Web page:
Though there’s a lot written about marijuana legislation right now, the truth is that government laws are not the only thing preventing Americans from using medical and recreational marijuana – employers can and do prohibit their workers from using cannabis, even in areas where consumption would be otherwise legal.

One very high profile business that won’t allow its affiliated workers to use cannabis in any form, though these workers run extremely high risks of serious injuries that cannabis is thought to treat, is the NFL. And footballers are getting together to try to change the NFL’s staunchly puritanical views on marijuana. One of the most high-profile rally cries for the cause was at last week’s Southwest Cannabis Convention, which featured several former pro ball players endorsing weed in the league.

“We are human beings with pain and emotion, and the more people talk about it, the better off we will be,” said former NFL player Nate Jackson at the event.

Jackson belongs to the Gridiron Cannabis Coalition along with other former ballers Ricky Williams, Eben Britton, and Kyle Turley. Their main goal is not a free pass for cannabis use among players, but a more permissive and inquisitive stance on the medical benefits of weed from the NFL.

“Cannabis should have been implemented into my recovery process,” said Turley, who suffered both concussions and knee injuries while playing in the league. “My career would have been much longer and I would not have to suffer through the pitfalls of my career and my life. The sad thing is people still aren’t being properly diagnosed.”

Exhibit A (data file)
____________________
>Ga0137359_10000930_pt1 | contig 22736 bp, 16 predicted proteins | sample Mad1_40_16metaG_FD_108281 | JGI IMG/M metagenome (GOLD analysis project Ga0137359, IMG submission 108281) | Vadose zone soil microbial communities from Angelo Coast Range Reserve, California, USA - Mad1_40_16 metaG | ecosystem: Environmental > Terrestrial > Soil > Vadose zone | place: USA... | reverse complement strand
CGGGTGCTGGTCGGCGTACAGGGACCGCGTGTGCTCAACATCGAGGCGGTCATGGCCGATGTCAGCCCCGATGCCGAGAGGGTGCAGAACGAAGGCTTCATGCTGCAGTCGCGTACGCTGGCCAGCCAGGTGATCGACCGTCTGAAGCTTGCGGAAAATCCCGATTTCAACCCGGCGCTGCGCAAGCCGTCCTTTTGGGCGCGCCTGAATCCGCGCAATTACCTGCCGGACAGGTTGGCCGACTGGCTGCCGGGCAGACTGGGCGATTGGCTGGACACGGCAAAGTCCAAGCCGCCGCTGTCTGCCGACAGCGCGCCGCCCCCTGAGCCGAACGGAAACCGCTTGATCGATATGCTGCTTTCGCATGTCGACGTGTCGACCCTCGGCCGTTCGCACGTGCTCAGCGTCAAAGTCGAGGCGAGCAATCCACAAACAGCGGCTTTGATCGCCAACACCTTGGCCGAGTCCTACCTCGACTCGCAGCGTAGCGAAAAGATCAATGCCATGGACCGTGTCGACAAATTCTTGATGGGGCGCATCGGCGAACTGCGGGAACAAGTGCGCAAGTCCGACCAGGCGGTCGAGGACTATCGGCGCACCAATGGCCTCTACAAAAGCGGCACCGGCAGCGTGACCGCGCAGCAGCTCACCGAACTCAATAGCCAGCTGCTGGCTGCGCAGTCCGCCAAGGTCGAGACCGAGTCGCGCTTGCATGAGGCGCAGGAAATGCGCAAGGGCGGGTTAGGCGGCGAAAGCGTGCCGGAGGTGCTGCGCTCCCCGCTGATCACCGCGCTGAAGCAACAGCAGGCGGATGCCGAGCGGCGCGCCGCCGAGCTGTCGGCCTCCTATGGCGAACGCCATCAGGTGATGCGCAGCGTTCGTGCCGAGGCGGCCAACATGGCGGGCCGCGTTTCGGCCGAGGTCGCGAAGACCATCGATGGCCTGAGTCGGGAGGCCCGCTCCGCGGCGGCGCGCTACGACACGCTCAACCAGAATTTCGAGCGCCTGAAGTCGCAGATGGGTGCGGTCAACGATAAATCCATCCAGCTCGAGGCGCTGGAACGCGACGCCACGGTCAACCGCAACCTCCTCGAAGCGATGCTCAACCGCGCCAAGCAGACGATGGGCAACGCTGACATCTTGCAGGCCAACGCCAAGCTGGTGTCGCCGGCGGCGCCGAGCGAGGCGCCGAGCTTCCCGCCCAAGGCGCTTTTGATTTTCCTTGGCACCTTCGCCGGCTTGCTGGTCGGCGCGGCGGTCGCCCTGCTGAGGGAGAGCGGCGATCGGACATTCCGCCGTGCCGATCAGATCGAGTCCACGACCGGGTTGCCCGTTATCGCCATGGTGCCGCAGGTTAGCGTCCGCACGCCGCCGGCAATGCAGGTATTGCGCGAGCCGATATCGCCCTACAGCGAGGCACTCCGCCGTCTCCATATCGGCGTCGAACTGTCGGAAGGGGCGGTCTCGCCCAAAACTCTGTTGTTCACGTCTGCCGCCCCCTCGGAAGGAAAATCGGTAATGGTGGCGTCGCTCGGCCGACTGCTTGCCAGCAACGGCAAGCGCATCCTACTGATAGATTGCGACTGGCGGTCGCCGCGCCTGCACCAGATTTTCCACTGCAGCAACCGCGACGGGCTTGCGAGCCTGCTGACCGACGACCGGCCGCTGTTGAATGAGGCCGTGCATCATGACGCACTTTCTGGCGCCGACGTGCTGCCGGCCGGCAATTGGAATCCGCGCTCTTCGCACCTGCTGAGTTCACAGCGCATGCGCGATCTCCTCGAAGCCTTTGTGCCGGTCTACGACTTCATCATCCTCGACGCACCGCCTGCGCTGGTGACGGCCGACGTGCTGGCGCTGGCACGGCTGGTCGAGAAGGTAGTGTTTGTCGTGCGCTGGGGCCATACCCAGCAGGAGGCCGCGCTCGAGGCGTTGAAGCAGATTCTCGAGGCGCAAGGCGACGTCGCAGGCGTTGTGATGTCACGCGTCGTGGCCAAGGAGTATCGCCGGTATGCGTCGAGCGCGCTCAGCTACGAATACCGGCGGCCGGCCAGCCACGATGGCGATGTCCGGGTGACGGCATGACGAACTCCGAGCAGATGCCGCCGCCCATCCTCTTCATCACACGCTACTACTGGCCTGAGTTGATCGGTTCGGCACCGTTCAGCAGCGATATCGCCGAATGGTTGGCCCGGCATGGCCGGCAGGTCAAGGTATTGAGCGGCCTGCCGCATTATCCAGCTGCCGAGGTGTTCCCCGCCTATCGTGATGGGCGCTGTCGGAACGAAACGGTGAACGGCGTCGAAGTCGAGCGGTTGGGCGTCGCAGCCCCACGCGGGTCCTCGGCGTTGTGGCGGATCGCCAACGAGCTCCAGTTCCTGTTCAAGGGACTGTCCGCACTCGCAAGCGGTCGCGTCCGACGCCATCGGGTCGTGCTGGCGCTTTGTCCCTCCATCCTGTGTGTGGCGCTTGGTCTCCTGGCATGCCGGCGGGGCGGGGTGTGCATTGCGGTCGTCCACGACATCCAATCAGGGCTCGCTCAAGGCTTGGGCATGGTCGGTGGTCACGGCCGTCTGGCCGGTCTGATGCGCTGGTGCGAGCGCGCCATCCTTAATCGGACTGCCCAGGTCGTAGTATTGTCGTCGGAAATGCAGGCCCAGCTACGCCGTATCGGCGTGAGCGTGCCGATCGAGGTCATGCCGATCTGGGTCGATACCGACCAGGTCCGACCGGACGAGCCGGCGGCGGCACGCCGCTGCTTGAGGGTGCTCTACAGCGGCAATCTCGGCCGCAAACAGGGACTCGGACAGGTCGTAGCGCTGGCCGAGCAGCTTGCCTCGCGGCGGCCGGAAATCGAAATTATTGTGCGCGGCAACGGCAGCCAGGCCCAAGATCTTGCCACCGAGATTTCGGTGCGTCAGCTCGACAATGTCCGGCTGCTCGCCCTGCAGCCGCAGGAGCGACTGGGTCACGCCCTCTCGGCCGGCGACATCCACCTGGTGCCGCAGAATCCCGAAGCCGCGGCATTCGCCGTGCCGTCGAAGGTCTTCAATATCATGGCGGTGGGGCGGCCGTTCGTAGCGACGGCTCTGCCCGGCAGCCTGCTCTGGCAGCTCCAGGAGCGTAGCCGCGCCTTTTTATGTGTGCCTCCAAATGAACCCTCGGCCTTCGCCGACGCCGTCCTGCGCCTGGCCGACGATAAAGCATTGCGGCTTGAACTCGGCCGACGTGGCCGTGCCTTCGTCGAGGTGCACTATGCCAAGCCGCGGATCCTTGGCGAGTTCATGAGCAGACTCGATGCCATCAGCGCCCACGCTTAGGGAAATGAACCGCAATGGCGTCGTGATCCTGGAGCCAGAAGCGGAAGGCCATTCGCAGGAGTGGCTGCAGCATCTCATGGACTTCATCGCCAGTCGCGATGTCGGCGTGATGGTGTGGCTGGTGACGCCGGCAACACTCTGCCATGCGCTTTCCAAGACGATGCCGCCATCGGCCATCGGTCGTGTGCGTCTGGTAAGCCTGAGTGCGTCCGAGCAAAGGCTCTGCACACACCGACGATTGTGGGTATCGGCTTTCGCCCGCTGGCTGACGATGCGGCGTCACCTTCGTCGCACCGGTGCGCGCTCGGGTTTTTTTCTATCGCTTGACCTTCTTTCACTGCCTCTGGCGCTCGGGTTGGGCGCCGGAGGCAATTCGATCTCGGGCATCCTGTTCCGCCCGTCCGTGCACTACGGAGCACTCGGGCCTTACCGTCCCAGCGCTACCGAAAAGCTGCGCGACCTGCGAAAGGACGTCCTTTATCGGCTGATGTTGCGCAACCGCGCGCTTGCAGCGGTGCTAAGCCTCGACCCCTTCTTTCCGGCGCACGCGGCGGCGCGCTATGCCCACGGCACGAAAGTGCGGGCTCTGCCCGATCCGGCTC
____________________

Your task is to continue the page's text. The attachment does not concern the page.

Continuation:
Football players aren’t the only ones endorsing MMJ in the NFL. Harvard Professor Dr. Lester Grinspoon wrote an open letter to the NFL last year, pleading for them to allow specific kinds of cannabis for the treatment of post-concussion syndrome, a very serious problem plaguing both players and the league’s image as of late.

“We are now pretty confident that cannabis, marijuana, has as a medicine, some qualities about it which make it clear that it is neuro-protective,” said Grinspoon. “We are talking about a particular formulation of the cannbanoids, that is a formulation which is largely made of CBD, and to a much lesser extent THC, and of course along with it other phytochemicals, like terpenoids, that come from the marijuana bud. And these three, these three components, work in an ensemble effect. There is no psychoactive effect. Anybody who takes this combination of high CBD and low THC, will if he tries to use it as a psychoactive drug, will be disappointed. He can’t get high on it.”

But as of yet, the pleas are falling on deaf ears. At last week’s conference Turley said, “The NFL is becoming more against cannabis, and they still neglect to follow the science.”